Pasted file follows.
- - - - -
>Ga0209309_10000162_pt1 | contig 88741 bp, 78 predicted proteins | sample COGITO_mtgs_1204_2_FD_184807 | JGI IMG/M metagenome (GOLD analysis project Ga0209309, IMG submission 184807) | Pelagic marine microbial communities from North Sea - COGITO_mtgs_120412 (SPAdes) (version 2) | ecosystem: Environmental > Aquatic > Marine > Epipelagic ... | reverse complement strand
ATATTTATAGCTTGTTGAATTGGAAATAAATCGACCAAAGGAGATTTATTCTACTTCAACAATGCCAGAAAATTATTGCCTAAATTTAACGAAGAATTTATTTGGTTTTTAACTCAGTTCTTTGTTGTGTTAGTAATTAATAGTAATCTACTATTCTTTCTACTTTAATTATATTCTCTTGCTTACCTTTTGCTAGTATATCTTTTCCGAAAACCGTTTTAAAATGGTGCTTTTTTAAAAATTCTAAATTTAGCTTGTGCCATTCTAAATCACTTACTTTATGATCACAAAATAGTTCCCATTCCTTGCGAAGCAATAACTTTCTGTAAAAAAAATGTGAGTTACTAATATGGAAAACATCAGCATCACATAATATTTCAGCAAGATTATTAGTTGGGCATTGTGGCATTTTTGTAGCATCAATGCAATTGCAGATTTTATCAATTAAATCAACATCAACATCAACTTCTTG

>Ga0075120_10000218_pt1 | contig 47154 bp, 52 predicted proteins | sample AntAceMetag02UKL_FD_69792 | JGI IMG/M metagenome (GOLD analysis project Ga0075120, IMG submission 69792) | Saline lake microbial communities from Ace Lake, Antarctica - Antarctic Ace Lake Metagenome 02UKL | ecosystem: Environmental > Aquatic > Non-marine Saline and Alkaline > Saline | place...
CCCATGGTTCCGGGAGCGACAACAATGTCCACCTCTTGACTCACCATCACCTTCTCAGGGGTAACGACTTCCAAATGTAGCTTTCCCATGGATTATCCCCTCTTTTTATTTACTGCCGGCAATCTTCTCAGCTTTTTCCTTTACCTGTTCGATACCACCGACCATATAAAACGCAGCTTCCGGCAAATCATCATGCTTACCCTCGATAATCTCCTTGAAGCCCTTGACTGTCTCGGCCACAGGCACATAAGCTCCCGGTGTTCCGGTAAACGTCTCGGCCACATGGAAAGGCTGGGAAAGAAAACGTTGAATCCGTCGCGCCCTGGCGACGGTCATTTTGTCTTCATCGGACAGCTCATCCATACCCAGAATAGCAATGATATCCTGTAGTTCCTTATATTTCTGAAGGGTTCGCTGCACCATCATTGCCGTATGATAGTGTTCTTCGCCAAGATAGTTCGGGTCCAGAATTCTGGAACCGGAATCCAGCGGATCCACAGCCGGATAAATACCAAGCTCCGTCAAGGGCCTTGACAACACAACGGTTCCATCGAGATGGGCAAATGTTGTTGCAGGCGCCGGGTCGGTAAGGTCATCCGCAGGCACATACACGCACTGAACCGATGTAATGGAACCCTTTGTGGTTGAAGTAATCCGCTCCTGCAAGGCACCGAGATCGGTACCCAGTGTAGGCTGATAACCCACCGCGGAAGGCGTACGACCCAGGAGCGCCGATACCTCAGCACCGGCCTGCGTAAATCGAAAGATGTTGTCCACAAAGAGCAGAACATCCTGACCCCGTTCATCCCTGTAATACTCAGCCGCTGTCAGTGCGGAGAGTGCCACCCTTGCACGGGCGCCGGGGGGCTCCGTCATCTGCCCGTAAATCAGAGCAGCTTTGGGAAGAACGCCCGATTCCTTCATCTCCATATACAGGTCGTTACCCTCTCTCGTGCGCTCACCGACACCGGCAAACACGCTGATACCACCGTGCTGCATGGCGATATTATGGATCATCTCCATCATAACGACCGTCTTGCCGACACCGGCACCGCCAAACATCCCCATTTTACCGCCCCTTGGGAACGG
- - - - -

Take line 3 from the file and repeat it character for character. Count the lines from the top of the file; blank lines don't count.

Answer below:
>Ga0075120_10000218_pt1 | contig 47154 bp, 52 predicted proteins | sample AntAceMetag02UKL_FD_69792 | JGI IMG/M metagenome (GOLD analysis project Ga0075120, IMG submission 69792) | Saline lake microbial communities from Ace Lake, Antarctica - Antarctic Ace Lake Metagenome 02UKL | ecosystem: Environmental > Aquatic > Non-marine Saline and Alkaline > Saline | place...